Thu 09-Aug-12 02:55 AM | edited Thu 09-Aug-12 03:07 AM by ZoneV
>Ok, I think I got it. I had been thinking that if I used a >FX lens and set a crop factor, it would have magnified my >image. Sort of like using a 100mm FX lens and achieving the >results of approximately 150mm. The same as putting the 100mm >FX lens on a D300.
No. You are stuck with the number of pixels in the DX sensor size. You cannot make new pixels by using the crop mode. The DX frame will always have less pixels than the FX frame when shot on the same camera using the highest resolution. But if the number of pixels in DX mode is enough for you, then you do get a final result that is equivalent to having extra magnification in DX mode.
Example: shoot FX. Resize for web to 800 pixels.
Example 2: Shoot DX. Resize for web to 800 pixels. It's sort of like getting more relative magnification for the output size.
Example 3: shoot FX and crop in post to DX format. Then resize to 800 pixels. Same result as #2.
It's really down to personal preference whether you want to use FX or DX framing mode when shooting with an FX lens. You can use either. But in DX mode, the cropping is permanent.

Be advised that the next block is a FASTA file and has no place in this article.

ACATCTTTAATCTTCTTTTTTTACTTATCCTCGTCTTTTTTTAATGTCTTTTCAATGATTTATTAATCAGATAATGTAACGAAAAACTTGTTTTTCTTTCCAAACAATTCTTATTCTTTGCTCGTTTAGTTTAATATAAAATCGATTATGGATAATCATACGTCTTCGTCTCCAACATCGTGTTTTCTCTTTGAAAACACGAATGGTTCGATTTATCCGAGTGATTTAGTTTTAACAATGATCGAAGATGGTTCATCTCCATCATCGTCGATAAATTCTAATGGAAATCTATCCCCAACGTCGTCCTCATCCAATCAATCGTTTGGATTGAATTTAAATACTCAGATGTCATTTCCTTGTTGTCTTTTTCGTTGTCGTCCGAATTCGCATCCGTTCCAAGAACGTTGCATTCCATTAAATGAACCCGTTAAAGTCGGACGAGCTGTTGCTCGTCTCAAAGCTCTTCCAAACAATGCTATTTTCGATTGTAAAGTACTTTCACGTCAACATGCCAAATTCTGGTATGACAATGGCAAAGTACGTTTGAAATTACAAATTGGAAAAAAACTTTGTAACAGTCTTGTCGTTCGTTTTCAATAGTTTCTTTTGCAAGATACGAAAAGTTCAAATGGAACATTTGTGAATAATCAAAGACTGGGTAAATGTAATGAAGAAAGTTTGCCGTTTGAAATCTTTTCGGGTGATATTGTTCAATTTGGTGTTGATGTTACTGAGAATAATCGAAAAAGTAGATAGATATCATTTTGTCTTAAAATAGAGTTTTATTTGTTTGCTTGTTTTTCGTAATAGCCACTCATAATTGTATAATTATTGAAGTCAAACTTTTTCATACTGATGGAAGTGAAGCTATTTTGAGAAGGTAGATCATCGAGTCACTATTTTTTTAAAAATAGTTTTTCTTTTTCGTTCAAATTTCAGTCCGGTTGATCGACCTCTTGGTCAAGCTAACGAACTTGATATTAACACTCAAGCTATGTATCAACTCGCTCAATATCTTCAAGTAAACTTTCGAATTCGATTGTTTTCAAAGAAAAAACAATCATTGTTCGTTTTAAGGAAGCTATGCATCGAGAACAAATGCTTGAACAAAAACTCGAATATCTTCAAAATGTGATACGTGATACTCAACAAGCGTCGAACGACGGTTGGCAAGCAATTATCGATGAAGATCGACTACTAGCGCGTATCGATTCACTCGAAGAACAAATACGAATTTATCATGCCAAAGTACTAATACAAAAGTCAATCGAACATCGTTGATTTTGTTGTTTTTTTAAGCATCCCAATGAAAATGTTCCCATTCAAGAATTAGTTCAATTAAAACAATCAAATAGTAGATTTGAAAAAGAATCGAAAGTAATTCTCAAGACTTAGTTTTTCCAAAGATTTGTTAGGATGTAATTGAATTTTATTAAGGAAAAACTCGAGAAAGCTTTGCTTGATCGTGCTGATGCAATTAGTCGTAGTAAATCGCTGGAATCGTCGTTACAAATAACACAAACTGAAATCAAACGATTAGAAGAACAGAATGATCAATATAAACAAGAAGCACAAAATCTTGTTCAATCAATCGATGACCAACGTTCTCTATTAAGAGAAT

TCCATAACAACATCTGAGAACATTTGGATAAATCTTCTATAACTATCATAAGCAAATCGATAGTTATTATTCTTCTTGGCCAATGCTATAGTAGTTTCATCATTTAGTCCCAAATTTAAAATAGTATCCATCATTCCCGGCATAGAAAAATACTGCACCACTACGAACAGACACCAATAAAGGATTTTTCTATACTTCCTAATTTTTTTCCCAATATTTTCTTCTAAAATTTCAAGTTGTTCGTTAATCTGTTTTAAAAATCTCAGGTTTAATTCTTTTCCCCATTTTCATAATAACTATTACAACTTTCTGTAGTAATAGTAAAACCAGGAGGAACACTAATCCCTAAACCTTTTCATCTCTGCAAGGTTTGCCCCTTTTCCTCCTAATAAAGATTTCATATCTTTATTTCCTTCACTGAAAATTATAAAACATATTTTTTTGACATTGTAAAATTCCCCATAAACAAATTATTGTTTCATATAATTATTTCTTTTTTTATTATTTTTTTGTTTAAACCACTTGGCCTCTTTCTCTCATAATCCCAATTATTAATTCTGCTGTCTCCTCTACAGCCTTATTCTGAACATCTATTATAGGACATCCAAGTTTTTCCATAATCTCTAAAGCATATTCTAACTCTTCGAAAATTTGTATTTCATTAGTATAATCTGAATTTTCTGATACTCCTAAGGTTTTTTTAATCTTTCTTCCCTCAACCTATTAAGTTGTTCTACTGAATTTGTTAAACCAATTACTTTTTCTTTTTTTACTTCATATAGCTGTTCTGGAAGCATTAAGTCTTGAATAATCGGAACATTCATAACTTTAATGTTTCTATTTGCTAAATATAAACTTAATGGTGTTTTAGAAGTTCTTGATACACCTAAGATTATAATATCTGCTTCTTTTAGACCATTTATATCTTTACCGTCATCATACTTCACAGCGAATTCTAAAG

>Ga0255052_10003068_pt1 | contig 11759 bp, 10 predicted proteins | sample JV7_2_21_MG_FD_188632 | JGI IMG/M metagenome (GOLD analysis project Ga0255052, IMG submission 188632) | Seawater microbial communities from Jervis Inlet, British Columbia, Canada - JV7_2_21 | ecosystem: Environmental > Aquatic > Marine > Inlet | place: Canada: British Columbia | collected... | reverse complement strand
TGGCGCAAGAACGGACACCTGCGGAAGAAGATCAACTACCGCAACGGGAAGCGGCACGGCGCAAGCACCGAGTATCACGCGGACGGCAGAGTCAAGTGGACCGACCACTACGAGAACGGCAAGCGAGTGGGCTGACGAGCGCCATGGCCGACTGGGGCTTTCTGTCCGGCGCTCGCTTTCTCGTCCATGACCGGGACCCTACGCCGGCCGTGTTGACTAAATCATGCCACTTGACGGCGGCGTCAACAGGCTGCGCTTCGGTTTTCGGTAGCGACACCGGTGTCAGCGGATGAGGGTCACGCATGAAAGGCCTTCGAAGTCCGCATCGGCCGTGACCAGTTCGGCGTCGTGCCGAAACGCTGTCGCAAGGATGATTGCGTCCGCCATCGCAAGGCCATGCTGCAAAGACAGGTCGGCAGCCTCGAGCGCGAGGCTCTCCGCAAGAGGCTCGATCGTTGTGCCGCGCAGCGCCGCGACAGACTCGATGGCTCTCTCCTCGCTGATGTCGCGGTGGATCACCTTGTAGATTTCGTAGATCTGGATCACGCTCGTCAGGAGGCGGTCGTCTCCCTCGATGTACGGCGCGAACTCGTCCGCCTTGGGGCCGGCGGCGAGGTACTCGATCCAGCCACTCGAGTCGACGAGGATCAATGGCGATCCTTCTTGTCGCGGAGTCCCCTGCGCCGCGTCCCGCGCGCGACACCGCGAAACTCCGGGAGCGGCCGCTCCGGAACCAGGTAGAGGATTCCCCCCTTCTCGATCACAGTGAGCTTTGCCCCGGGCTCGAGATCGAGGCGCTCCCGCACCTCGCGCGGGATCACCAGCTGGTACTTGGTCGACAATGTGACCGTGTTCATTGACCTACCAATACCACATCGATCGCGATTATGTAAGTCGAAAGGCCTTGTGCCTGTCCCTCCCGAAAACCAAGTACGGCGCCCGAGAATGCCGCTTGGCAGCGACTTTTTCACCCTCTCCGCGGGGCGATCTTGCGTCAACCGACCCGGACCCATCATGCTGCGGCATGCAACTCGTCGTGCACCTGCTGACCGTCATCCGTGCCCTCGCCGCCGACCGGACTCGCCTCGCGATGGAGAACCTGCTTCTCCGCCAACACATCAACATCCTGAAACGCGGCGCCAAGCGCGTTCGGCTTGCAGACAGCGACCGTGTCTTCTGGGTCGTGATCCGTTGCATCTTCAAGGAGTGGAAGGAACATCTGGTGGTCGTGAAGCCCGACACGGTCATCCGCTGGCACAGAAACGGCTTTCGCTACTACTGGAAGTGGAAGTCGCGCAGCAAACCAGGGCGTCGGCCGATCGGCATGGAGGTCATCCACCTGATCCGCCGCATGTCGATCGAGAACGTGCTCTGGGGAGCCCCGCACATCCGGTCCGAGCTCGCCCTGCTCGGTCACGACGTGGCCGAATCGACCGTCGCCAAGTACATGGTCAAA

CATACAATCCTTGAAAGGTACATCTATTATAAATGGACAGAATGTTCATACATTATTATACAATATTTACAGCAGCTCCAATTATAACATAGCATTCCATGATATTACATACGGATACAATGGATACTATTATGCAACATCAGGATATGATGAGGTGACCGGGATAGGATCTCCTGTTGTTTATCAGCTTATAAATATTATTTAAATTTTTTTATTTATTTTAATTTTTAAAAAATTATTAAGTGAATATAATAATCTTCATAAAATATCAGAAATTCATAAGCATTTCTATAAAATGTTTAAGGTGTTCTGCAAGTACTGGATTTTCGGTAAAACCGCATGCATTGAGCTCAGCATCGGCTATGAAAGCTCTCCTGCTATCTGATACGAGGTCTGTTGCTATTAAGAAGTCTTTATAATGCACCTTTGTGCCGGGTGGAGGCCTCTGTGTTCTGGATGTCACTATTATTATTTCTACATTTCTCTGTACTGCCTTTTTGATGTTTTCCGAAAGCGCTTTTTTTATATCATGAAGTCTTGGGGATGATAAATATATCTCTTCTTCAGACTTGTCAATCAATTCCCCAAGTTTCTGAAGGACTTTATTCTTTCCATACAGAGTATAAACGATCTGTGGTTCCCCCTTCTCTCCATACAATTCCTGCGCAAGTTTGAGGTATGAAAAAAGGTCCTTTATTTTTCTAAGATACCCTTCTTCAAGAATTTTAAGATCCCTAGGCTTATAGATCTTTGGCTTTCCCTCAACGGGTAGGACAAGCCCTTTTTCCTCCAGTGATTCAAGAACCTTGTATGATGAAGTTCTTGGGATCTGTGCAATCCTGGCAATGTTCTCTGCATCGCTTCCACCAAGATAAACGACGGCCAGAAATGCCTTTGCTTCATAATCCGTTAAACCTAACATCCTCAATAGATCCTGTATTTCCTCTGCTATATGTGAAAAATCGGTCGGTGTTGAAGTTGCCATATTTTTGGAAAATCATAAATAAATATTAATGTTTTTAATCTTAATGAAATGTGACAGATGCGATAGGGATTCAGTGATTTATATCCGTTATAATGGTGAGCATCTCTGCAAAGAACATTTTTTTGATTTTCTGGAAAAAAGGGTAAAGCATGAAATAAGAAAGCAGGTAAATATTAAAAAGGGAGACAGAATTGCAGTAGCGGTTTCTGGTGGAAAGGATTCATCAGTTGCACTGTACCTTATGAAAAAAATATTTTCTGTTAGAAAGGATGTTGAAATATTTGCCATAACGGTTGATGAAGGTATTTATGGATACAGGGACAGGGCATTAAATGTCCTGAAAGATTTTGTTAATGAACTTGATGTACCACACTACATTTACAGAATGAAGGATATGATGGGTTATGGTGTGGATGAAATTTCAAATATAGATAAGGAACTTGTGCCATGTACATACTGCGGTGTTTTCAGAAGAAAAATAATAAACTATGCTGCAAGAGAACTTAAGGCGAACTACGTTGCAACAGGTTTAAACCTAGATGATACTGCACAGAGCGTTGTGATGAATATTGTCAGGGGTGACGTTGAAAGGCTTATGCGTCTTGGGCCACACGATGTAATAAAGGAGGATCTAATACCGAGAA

Basically, these are multi-format cameras. You get to choose your sensor size. But the result is the image will look different.
In conclusion, the DX image (lower resolution, cropped, smaller frame format) has to be magnified more when printing a certain size image. This is where the magnification comes into play...in the printing. So it's not free magnification. You have to sacrfice image quality to get it (less pixels per inch at the given output size)...it's just as if you'd used a camera with a smaller (DX) format sensor. But in the real world, this may be a small, un-noticeable sacrifice in image quality. For all intents and purposes, the extra magnification step (when printing) might come along as a free rider, and no one will ever know. In that case, it's like getting free magnification (sort of)...and the effect would be for all intents and purposes like you said...a 100mm lens acting as a 150mm (in terms of field of view and image size. I hesitate to say "magnification", because "magnification" is acutally a process, not a result of a process).